On January 30, the coldest day of the year, Menno Simons College (MSC) Student Services hosted its 13th annual Social Justice Fair.
Despite the frigid temperatures, brave Winnipeggers from more than 30 local and international organizations gathered at The University of Winnipeg's Riddell Hall to be part of the annual fair. Little by little, the room filled up with a lively buzz and positive exchanges between organizational representatives, students, community members, and alumni.
This year the Social Justice Fair brought together over 30 local organizations engaged with social justice both in Winnipeg and around the world. Organizations such as Canadian Foodgrains Bank, Green Action Centre, Immigrant and Refugee Community Organization of Manitoba, Ka Ni Kanichihk, and Canadian Red Cross were part of this year's fair.
This annual event is a chance for current students, alumni, and community members to increase their awareness about the work of these organizations. It also provides a platform for individuals interested in pursuing careers in social justice to connect face-to-face with representatives.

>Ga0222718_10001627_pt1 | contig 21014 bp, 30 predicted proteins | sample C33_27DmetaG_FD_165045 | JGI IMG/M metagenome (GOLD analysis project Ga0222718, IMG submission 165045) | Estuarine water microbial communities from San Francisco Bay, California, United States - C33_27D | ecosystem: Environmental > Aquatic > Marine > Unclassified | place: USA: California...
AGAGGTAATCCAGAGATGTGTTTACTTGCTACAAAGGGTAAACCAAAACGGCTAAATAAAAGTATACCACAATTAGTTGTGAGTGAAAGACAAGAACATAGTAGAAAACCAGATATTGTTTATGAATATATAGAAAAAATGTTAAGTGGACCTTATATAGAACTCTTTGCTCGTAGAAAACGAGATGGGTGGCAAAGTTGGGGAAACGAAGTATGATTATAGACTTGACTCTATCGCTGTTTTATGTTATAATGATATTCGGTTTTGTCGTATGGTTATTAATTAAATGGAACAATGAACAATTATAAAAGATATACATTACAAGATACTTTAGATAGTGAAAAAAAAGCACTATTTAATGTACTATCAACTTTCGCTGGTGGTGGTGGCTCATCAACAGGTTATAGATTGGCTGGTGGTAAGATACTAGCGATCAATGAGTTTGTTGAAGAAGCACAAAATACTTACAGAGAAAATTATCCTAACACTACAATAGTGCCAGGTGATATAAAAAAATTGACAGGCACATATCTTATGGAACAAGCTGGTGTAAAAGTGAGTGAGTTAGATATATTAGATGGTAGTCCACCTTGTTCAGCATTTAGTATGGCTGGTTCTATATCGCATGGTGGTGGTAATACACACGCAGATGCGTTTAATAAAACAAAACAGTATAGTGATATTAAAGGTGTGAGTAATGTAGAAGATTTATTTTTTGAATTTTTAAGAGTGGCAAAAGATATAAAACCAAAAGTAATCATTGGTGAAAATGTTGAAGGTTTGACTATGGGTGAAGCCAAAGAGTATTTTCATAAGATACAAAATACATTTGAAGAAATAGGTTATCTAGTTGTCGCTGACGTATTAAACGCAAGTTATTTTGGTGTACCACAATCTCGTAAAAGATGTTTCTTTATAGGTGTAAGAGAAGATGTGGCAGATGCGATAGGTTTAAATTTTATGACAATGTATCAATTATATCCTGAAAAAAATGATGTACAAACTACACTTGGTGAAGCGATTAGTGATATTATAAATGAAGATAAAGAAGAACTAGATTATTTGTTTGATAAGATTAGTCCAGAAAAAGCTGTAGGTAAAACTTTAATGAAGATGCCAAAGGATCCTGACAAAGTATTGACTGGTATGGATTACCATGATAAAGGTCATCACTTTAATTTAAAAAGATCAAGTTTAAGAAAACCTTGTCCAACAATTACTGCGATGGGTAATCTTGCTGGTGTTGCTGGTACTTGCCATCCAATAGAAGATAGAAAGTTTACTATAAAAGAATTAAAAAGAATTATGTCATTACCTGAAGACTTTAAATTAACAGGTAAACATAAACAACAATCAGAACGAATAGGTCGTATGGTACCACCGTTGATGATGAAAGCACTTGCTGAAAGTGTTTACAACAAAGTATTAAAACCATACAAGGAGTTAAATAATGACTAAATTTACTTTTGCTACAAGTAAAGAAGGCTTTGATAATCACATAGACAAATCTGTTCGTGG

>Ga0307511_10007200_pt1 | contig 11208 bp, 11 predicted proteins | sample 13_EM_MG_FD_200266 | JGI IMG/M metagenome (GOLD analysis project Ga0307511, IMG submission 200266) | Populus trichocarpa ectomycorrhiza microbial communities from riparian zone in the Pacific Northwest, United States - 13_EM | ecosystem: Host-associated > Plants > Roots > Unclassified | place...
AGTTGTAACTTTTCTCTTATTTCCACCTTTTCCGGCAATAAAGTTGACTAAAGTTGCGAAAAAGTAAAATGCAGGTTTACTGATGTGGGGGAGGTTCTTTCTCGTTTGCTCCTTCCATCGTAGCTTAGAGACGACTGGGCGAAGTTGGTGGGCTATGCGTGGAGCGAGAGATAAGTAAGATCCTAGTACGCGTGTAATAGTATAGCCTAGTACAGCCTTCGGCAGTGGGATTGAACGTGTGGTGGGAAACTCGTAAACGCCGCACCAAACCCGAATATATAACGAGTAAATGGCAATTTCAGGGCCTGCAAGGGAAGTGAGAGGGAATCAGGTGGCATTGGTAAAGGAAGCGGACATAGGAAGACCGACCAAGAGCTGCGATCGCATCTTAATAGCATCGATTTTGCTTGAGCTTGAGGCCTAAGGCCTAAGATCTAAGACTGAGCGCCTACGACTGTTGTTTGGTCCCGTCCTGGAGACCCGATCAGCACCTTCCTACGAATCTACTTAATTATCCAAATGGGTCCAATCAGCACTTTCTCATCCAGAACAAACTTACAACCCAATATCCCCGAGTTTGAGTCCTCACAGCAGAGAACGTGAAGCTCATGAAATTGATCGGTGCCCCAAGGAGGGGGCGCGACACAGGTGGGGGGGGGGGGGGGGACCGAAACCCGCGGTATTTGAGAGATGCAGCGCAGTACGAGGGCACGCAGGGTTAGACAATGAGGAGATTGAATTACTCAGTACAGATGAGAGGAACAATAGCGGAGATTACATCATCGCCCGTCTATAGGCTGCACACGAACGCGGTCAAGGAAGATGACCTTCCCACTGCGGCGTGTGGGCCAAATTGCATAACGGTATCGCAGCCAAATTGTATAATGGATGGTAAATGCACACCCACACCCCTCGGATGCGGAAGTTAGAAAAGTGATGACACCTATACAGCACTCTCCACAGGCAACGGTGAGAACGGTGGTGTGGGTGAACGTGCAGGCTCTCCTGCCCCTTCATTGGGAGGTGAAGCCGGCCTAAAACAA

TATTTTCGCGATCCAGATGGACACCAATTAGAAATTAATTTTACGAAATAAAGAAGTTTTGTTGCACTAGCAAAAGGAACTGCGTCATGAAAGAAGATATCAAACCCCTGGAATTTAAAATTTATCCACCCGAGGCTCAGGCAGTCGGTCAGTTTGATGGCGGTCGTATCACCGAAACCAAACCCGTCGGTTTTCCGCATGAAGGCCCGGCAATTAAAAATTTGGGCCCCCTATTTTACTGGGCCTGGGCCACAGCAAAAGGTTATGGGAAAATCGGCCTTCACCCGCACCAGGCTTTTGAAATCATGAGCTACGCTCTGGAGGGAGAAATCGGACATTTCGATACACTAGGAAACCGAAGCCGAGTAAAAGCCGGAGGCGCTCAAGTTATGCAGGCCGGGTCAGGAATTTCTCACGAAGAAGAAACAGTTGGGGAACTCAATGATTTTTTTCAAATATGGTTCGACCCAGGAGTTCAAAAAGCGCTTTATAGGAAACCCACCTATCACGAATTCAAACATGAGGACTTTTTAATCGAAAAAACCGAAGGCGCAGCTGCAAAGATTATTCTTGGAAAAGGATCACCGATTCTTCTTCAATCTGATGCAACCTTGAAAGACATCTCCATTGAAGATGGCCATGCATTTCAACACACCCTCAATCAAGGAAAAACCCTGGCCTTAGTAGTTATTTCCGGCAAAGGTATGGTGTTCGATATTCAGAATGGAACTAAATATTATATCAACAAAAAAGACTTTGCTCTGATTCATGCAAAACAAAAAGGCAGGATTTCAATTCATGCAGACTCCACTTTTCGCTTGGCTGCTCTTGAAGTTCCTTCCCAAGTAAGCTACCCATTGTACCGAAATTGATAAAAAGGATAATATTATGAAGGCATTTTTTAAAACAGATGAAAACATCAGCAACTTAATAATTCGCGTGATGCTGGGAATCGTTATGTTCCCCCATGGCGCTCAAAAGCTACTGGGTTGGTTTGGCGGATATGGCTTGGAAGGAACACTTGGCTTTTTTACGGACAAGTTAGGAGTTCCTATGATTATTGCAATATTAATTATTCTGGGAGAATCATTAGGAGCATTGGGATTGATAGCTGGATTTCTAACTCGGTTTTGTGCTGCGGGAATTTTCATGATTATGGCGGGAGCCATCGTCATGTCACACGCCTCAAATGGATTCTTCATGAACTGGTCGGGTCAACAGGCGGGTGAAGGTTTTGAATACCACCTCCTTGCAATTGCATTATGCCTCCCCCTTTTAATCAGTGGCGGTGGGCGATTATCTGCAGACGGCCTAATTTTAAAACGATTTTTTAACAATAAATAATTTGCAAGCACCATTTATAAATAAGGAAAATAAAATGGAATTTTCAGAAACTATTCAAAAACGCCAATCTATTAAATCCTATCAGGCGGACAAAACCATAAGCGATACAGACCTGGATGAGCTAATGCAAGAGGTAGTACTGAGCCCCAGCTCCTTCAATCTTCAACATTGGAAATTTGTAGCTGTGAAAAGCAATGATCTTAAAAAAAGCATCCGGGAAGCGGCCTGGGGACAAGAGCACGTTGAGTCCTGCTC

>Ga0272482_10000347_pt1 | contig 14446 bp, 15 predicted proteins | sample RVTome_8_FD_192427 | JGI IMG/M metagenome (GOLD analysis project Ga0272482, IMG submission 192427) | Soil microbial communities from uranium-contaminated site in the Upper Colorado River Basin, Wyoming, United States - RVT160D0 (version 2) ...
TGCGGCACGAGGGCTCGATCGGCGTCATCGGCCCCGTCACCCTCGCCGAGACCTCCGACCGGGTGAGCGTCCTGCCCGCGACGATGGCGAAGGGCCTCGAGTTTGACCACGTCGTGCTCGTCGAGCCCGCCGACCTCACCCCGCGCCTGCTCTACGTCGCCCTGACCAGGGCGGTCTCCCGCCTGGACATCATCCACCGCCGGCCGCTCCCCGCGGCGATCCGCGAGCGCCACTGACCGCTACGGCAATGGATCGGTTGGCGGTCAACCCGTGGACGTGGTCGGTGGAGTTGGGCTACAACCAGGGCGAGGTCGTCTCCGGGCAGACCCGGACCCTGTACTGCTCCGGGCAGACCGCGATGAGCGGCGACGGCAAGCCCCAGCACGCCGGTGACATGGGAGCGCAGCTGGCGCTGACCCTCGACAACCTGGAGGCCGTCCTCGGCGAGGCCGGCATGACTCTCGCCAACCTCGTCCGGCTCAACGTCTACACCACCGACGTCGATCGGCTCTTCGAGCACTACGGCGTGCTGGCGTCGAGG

Jenny Jang, a 2019 graduate of MSC's Conflict Resolution Studies (CRS) program, not only participated but also volunteered at this year's fair. Even though this was the first year she was involved in the fair, she expressed how important it is for students and the greater community.
"I think it is a great opportunity for people in the fields of CRS, [International Development Studies], and Human Rights to connect with these various organizations, but also have the greater University of Winnipeg community be aware of how they could help or become involved with social justice work," Jang says.
Gina Loewen, MSC Academic Advisor, has been part of the Social Justice Fair organizing team for more than a decade. In that time, she has seen an increase in MSC alumni who attend and represent their organizations.
"One of the highlights [of the event] for me is to see how many MSC graduates go on to work with local social service and justice-oriented organizations, as both staff and volunteers," Loewen says. "It's a testimony as to how well our programs are preparing students to be engaged in meaningful employment and make a difference in our communities and our world."